Estimating predation mortality in the Georges Bank fish community
Date of Original Version
Multispecies virtual population analysis (MSVPA) is one of the most successful methods of including predation in fishery models. By applying MSVPA to nine important fish species on Georges Bank, we estimated predation mortality of prey species, fishing mortality, and population abundance from 1978 to 1992. One of the inputs to the MSVPA, relative stomach content, was estimated by fitting gamma distributions to the logarithmic predator-to-prey size ratios. Chi-square tests indicated that the gamma distributions fit the observed ratios well. Predation mortality was highest at ages 0 and 1. Total biomass of all species remained relatively constant with decreasing predator biomass and increasing prey biomass. MSVPA requires extensive input data, and the uncertainty in the inputs will propagate into the model output. The sensitivity of MSVPA to perturbations in the inputs was assessed with a two-level fractional factorial design. Results of the sensitivity test indicated that MSVPA outputs were most sensitive to predator consumption rates and terminal fishing mortalities. With ±25% perturbations to the input parameters, MSVPA outputs varied within ±10% of the levels from the base run. Therefore, MSVPA appears to be relatively robust to uncertainty in the input data.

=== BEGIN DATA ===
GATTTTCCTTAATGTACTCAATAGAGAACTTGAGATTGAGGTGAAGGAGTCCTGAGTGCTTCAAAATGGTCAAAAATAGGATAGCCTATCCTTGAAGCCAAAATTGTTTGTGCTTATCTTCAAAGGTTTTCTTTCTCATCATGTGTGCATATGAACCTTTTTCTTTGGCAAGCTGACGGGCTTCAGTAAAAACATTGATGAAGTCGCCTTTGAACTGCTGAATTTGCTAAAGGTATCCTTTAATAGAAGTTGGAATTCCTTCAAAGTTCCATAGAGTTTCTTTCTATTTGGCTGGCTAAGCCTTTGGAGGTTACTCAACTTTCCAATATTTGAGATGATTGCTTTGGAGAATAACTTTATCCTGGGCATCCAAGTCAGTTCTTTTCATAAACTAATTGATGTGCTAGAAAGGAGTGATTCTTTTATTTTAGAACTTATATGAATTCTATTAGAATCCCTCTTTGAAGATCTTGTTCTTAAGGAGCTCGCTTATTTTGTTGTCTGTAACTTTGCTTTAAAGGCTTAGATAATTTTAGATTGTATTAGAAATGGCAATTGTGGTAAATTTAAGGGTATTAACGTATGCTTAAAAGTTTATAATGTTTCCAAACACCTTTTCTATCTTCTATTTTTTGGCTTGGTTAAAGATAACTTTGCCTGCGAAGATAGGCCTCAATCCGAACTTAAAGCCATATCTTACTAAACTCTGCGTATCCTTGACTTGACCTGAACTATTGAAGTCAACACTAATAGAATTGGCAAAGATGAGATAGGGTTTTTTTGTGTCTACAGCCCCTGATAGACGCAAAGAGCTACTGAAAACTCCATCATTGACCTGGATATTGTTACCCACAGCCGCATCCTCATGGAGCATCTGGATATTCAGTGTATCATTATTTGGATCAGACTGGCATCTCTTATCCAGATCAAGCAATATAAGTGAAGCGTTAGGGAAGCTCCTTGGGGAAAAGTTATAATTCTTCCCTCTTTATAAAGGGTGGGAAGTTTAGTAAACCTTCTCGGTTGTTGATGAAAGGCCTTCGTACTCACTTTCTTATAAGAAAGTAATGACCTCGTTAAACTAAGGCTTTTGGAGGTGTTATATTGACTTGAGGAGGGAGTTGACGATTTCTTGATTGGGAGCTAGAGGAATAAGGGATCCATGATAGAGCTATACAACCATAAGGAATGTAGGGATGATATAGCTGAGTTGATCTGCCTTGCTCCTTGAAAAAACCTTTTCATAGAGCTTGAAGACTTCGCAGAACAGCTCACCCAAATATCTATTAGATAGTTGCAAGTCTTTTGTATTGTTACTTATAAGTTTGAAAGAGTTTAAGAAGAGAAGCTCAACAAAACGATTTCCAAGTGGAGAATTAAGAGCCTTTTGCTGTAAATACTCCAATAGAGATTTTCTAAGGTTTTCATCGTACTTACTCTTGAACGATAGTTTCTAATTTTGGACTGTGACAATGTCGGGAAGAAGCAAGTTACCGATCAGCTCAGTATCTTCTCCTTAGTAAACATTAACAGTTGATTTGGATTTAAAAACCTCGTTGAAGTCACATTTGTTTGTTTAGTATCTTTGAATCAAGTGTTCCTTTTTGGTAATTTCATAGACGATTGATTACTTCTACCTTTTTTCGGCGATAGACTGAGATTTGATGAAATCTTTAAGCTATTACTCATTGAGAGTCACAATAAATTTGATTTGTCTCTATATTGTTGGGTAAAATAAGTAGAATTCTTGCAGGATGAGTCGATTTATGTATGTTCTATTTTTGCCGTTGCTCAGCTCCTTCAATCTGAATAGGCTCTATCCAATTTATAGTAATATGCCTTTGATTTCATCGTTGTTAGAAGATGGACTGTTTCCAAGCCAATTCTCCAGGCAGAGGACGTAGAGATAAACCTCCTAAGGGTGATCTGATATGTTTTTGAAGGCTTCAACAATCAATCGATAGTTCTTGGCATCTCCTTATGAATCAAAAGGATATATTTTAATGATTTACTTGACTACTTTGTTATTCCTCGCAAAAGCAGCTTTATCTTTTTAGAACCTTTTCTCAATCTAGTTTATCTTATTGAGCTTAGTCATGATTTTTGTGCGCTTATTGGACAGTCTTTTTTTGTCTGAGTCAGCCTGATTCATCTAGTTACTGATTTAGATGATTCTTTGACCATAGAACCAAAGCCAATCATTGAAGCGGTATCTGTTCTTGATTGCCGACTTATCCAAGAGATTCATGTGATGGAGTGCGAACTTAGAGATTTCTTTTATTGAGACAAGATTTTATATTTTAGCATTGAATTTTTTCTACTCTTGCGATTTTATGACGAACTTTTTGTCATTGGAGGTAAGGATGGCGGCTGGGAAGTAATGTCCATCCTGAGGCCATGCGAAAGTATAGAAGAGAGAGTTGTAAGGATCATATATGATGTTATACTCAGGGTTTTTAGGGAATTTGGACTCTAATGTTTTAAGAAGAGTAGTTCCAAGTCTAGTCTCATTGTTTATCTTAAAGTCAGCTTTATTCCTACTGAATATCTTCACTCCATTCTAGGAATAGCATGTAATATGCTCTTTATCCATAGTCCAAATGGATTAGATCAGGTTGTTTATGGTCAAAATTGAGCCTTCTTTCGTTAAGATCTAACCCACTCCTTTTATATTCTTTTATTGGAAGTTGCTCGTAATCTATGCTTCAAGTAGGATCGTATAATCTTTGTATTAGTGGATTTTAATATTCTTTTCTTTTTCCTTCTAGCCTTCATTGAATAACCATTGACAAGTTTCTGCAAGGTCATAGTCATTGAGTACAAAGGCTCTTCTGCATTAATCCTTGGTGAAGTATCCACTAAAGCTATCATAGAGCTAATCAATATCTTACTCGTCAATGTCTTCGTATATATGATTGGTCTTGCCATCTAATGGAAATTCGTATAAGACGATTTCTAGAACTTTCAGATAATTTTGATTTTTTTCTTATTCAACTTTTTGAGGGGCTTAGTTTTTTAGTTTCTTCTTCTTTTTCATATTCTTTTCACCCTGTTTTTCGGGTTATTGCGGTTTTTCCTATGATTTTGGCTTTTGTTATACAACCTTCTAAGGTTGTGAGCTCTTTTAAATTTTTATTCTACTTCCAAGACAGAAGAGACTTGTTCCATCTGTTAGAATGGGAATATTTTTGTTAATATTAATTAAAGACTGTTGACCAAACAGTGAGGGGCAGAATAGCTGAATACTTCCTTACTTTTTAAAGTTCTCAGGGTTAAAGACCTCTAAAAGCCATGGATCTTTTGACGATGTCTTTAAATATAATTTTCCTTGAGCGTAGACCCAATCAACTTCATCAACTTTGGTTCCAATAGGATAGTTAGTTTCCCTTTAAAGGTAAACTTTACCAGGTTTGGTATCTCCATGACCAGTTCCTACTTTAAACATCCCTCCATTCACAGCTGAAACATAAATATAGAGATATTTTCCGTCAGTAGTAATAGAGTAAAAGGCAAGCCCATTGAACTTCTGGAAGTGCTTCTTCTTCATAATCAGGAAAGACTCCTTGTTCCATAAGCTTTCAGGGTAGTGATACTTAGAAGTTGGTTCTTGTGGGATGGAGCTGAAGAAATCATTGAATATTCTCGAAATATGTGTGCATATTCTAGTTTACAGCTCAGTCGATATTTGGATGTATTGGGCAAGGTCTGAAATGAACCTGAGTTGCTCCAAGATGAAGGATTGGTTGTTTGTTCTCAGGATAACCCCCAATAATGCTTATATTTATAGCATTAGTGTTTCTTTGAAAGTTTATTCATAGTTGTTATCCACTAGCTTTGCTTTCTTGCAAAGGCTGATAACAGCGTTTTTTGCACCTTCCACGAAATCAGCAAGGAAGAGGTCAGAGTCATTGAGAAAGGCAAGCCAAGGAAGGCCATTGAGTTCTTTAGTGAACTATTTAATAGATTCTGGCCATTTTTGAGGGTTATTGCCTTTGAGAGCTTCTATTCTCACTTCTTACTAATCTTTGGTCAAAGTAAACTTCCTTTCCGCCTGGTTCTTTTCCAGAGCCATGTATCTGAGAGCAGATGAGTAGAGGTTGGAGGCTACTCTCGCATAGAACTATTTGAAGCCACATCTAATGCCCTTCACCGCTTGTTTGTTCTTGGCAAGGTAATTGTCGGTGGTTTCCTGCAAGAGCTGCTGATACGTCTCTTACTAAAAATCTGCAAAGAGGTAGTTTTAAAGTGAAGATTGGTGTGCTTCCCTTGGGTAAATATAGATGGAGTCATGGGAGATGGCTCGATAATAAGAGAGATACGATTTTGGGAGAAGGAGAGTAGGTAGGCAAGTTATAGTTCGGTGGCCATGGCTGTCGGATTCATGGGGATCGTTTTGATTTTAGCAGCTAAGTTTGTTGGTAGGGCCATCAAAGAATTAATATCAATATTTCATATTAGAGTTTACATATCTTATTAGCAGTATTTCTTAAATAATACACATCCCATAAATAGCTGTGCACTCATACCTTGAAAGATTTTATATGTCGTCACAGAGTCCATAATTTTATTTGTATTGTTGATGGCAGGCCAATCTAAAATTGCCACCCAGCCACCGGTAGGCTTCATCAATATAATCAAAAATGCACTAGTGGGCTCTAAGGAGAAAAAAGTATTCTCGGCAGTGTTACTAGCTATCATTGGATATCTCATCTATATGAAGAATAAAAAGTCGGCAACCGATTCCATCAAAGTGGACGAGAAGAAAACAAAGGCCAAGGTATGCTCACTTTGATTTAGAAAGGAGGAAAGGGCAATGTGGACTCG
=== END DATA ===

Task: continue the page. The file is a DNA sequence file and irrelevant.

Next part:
Publication Title, e.g., Journal
Canadian Journal of Fisheries and Aquatic Sciences
Tsou, T. S., and J. S. Collie. "Estimating predation mortality in the Georges Bank fish community." Canadian Journal of Fisheries and Aquatic Sciences 58, 5 (2001). doi: 10.1139/f01-044.